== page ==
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  • Devin Roush

It Could Always Be Worse

One of the things I can still hear my late grandmother saying (clear as day) is, “it could always be worse.” I would often go to my grandmother with problems I was having to seek her advice and hear words of comfort and encouragement. She was always good at helping me see the big picture, reminding me to stay focused on what I could control and leave the rest in God’s more than capable hands. Many of these conversations would end with that gentle reminder: “it could always be worse!”


This year has posed a great number of challenges. It seems that, for many, 2020 has delivered nothing but bad news. It is not without a sense of irony that, at the beginning of this year, many preachers the world over had made plans to use 2020 as a springboard to talk about the concept of obtaining perfect spiritual vision. Clearly (pun intended) God has reminded us that we have no idea what tomorrow holds and that we must walk by faith and not by sight! (cf. 2 Corinthians 5:7)


It is a healthy exercise to think about how our situation could be worse. It helps guide us away from despair and back to a state of thanksgiving. (cf. 2 Corinthians 4:8; Philippians 4:4)


A man was driving his old run-down car to work and pulled up next to a woman driving a brand-new sports car at a red light. “Man,” he thought to himself, “wouldn’t it be nice to have a car like that instead of this old thing.” Beside them, on the sidewalk, a young boy was admiring the man’s rusty ride. “I sure wish I were old enough to drive,” he said to himself, “even that old car would give me so much more freedom than this silly bike!” A homeless man was also passing by. He was not looking at either car, but rather at the boy’s bike. “I sure wish I had the money to buy myself a bike,” he thought, “then I wouldn’t have to walk everywhere.” Up above, in a nearby apartment window, a young disabled girl sat watching the scene below from her wheelchair. She observed the homeless man walking down the sidewalk. “I sure wish I could walk,” she said sadly.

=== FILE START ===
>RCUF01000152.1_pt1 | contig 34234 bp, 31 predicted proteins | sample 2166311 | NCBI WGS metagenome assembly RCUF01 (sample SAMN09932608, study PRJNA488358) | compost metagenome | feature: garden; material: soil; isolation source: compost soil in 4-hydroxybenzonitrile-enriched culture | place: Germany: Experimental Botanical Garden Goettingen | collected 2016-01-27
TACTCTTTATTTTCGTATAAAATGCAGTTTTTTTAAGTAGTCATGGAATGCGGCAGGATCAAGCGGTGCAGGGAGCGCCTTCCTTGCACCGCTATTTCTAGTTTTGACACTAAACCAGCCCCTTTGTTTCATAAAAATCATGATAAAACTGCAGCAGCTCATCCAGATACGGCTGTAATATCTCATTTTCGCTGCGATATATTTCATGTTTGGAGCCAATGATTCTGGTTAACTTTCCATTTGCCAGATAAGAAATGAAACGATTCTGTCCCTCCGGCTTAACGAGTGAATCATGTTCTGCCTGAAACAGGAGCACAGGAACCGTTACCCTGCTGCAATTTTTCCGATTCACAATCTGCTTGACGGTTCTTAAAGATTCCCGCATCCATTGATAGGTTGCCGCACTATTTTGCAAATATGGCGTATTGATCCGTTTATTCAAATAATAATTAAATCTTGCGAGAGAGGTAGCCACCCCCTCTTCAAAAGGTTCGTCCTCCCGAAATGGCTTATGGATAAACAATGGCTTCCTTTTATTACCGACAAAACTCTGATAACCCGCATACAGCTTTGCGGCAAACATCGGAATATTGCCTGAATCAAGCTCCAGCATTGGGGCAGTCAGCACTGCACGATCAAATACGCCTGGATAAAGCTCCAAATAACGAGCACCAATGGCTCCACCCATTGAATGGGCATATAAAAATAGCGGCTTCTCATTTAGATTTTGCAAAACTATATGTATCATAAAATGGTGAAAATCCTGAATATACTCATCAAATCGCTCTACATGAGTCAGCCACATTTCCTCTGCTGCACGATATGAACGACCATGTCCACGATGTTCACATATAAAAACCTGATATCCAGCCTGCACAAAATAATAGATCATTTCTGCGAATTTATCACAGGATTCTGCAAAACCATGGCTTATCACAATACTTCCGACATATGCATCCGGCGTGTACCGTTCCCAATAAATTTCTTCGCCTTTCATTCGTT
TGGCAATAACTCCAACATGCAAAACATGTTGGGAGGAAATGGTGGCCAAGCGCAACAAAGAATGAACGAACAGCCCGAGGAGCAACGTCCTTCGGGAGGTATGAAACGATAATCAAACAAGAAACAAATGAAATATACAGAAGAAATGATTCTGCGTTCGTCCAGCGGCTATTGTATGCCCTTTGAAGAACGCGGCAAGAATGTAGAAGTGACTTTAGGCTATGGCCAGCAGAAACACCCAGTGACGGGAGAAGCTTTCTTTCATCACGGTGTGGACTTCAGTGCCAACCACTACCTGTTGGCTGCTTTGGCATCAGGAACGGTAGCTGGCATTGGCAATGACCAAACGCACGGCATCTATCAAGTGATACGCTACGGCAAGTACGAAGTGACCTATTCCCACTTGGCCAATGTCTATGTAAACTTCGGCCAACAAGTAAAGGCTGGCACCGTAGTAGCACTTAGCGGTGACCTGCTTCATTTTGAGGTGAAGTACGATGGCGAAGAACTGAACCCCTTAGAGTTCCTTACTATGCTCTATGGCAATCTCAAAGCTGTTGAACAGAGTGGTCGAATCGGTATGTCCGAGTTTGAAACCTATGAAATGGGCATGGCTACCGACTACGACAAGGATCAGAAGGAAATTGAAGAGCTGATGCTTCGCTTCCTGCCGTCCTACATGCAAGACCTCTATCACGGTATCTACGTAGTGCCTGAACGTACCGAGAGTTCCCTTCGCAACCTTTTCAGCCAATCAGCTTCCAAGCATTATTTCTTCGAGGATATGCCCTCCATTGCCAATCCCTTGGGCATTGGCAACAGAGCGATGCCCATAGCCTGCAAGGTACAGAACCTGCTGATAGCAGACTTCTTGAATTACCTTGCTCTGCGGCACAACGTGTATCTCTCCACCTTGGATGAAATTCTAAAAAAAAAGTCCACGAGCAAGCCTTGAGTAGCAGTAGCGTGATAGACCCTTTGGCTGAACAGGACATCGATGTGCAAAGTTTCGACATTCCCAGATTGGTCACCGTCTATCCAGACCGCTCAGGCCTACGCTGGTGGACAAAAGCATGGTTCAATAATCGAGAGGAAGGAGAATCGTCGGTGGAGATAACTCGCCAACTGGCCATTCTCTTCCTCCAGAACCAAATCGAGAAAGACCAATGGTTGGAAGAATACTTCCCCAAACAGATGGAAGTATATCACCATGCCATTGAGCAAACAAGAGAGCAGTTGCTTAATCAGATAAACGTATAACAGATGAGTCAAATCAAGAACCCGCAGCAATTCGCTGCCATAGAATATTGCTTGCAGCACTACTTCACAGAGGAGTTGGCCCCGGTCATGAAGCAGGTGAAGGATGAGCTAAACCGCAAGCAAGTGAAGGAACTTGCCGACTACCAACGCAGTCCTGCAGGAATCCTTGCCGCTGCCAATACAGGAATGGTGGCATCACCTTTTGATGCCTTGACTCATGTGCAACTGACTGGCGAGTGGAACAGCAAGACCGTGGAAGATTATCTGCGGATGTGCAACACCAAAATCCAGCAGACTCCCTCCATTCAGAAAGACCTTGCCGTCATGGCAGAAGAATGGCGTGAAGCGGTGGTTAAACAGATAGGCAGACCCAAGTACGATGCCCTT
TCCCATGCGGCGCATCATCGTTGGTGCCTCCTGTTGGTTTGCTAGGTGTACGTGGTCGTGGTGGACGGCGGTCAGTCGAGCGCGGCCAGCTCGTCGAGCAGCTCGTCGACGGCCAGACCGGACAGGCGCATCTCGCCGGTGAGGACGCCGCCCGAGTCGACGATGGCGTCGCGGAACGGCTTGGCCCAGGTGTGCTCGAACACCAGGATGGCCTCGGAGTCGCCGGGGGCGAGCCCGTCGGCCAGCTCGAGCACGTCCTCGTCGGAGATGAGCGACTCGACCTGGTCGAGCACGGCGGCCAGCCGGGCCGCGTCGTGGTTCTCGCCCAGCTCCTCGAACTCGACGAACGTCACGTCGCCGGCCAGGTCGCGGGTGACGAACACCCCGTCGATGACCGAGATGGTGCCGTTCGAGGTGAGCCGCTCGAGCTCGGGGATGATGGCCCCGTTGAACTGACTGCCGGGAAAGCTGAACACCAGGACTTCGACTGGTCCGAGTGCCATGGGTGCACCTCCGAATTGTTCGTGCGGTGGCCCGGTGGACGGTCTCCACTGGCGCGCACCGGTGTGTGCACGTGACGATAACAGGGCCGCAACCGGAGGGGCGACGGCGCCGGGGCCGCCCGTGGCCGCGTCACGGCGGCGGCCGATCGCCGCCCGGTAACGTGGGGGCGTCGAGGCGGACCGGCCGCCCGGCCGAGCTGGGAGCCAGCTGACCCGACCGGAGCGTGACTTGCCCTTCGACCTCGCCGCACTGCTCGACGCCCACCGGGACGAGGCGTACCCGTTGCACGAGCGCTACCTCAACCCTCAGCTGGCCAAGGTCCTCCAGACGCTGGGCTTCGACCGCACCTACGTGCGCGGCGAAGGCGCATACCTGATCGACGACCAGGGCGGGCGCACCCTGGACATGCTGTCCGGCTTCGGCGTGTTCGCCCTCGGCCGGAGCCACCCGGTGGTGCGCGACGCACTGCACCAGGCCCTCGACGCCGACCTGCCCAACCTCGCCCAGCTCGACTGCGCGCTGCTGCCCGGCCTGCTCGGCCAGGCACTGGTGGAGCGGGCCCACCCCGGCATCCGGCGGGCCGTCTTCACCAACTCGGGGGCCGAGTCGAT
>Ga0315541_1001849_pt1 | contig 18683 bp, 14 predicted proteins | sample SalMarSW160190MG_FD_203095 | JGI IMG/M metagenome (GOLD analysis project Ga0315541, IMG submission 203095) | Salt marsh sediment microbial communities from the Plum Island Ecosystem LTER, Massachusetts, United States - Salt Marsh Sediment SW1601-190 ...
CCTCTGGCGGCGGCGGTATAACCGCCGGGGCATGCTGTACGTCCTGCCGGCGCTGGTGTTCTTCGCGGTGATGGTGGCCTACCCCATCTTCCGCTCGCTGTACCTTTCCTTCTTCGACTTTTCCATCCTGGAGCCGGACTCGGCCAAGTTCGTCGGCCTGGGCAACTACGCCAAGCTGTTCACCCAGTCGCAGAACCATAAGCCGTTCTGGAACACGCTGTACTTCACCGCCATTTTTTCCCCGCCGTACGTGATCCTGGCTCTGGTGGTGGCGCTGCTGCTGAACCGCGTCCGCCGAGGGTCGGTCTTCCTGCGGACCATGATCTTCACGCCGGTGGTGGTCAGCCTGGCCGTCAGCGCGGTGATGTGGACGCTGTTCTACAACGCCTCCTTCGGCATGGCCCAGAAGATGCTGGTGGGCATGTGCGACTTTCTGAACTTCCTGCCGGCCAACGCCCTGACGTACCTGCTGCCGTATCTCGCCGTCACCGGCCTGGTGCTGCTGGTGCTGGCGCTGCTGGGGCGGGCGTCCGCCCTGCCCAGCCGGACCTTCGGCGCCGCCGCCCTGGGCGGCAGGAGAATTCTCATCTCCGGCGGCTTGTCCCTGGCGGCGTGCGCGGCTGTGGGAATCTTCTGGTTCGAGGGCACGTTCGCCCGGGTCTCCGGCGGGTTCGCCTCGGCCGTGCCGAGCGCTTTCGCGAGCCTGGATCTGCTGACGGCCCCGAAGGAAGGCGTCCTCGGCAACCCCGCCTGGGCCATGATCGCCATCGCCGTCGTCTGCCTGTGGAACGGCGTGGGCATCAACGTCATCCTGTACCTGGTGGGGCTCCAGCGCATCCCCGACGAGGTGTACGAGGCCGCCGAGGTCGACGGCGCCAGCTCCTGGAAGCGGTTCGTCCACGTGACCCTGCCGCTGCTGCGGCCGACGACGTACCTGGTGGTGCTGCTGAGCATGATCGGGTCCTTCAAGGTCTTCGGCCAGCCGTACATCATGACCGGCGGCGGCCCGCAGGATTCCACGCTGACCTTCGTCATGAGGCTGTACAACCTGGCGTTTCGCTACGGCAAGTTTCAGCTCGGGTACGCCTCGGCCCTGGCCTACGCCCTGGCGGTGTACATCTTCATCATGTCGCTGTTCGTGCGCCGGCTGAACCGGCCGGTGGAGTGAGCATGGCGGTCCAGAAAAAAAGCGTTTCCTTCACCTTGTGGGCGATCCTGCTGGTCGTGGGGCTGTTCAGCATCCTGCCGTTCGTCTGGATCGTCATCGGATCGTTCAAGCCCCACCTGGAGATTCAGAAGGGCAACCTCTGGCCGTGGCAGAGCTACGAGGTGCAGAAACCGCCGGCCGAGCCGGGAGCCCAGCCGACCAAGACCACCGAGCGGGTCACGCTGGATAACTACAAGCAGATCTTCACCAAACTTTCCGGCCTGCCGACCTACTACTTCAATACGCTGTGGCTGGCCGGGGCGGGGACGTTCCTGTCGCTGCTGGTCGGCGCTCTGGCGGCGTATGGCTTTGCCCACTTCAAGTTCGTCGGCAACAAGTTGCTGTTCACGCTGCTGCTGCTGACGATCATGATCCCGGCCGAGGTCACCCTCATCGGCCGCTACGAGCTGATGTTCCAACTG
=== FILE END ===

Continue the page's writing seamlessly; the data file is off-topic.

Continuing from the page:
The story above is not original to this author, but nicely illustrates our point. Perspective is important in life. Even though we might not have everything, we have a lot; often much more than we realize! In fact, if we are secure in Christ (cf. Romans 8:1; Galatians 3:27), we really do have it all! There is nothing more valuable than your soul’s salvation! (cf. Matthew 16:26)


One of the difficulties we, as human beings, have is worrying about tomorrow. We often make bad situations worse (at least in our minds) by thinking, “what next!?” In other words, we start thinking about how much worse a situation could become instead of thinking about how much it could improve through trust in “Him who is able to do exceedingly abundantly above all that we ask or think.” (Ephesians 3:20) Things might get worse tomorrow, yes, but, for today, we must be grateful that they are not and learn to focus on doing our best with our current circumstances. Jesus said, “do not worry about tomorrow, for tomorrow will worry about its own things. Sufficient for the day is its own trouble.” (Matthew 6:34)


“Things could always be worse.”

“But what if they do get worse!?”

“Cross that bridge when and if you come to it. For now, devote your energy to prayer and doing the good that is in your power to do!” (cf. Philippians 4:6-7; Ecclesiastes 9:10)


No matter where you are today or what you have endured this year, the truth is, it could always be worse. Count your blessings. Name them one by one. You will run out of energy before you run out of blessings to count! Whatever you do, do NOT stop living. Do not let fear or difficulty drive you from your purpose. To live is Christ! (cf. Philippians 1:21) Keep your helmet on, soldiers! This is the Way! (cf. Ephesians 6:17; John 14:6; Matthew 7:13-14)

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